“It’s like a speculation bubble,” Biscardi said of this new, concept-driven food scene, referring to entrepreneurs who “see possibilities, but who aren’t necessarily focused on longevity, construction, quality.”
The same capitalism-driven disingenuousness applies to street food with French trappings as well, as Lauren Collins famously explained in a New Yorker essay on the absurdity of the “French taco” (a flour tortilla stuffed with ground beef and reblochon cheese). Me, I recently came across beef bourguignon ladled into a baguette—perhaps the least effective, and messiest, vehicle for serving the stew imaginable. It all feels AI-generated, linked to no particular tradition except the gaping maw of social media’s appetite for novelty. If Paris really cared about authentic cuisine de rue, where’s the renaissance of those meat pies and pommes Pont-Neuf?
But there are exceptions: Parisian street food isn’t soulless across the board. L’As du Fallafel has been bringing falafel sandwiches to the masses since 1979. In Paris’s oldest covered market, Chez Alain Miam Miam has been stuffing Breton buckwheat crêpes with organic veggies, AOP cheeses, and top-quality charcuterie since 2005. In 2021, Nonette began slinging phenomenal bành mí filled with everything from crispy pork belly to sardines.
And we haven’t even gotten to the kébab, that Turkish import of the 1980s consisting of slow-roasted meat shaved from a spit and stuffed into bread, all for well under 10 bucks (fries included). The dish—enjoyed across all generations and wealth brackets—is so ingrained in Parisian culture that it’s referenced in raps by Booba and La Fouine. “If there’s a French street food, that’s it,” said Rubin.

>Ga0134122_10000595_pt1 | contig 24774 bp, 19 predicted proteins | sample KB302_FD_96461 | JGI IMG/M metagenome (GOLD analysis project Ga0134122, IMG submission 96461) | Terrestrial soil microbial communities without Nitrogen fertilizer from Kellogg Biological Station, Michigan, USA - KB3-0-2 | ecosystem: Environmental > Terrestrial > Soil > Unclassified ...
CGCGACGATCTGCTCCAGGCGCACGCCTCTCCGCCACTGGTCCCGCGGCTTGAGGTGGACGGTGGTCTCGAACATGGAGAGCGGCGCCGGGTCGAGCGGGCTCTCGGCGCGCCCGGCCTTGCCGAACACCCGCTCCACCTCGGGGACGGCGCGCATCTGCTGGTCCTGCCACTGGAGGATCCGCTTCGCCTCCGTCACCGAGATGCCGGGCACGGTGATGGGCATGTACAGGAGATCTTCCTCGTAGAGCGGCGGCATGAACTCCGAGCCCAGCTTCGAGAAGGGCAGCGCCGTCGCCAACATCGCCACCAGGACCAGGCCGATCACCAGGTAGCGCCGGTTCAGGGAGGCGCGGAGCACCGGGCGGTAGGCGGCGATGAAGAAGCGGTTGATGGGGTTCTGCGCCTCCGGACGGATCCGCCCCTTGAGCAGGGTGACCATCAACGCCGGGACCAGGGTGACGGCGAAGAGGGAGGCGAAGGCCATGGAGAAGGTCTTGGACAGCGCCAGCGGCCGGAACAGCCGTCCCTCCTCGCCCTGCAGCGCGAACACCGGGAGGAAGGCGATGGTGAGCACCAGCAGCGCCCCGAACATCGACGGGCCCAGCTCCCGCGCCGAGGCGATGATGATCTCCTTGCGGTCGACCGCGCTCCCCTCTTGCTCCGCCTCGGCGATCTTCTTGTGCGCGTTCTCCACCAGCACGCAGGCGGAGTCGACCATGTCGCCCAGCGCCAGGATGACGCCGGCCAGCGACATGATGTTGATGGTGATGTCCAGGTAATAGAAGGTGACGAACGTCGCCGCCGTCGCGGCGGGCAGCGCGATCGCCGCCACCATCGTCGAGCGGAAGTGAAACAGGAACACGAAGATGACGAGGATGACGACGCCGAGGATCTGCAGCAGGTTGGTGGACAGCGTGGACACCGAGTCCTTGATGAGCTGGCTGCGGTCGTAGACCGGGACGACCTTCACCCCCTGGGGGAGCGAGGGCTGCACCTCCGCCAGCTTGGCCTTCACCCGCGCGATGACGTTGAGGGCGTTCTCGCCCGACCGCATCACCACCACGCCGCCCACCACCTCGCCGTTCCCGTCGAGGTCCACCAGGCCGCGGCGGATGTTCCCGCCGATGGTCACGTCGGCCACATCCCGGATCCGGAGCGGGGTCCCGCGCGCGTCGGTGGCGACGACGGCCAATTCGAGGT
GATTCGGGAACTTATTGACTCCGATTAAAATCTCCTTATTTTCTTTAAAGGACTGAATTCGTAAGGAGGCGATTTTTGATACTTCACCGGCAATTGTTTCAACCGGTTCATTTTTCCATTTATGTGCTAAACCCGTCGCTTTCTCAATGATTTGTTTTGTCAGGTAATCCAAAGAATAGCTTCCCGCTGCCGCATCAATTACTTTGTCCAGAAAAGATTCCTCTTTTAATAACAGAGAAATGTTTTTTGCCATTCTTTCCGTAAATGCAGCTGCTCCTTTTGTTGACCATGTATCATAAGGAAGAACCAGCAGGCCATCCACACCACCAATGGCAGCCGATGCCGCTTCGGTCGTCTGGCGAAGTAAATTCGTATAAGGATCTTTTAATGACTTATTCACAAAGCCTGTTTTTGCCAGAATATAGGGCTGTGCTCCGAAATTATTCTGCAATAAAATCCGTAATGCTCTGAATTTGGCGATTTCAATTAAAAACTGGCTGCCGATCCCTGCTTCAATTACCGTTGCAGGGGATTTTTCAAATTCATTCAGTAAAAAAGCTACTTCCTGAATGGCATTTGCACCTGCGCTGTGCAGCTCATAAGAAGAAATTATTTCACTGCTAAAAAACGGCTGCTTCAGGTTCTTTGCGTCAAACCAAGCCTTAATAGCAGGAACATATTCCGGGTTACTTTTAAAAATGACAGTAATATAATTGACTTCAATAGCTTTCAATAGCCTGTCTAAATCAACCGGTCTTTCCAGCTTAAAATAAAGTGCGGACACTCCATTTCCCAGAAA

But tellingly, in Paris, even the highly portable kébab is eaten sitting down.
Changes are afoot everywhere in France’s food culture. Lunch breaks have dropped from an average of 1 hour and 38 minutes in 1975 to 38 minutes in 2019. Former president Nicolas Sarkozy famously eliminated the cheese course from state lunches in 2012 to save time. But some things will probably never change: Café terraces still fill up at noon on the dot, and street food, at least for now, is eaten sitting down.
The French meal “may be less structured than before, but there’s still a structure,” Rambourg said. Who knows how long the street food trend will stick around, but one thing’s certain: I’m going to stop having a cow about it. After all, it’s lunchtime, and I need to find somewhere to sit.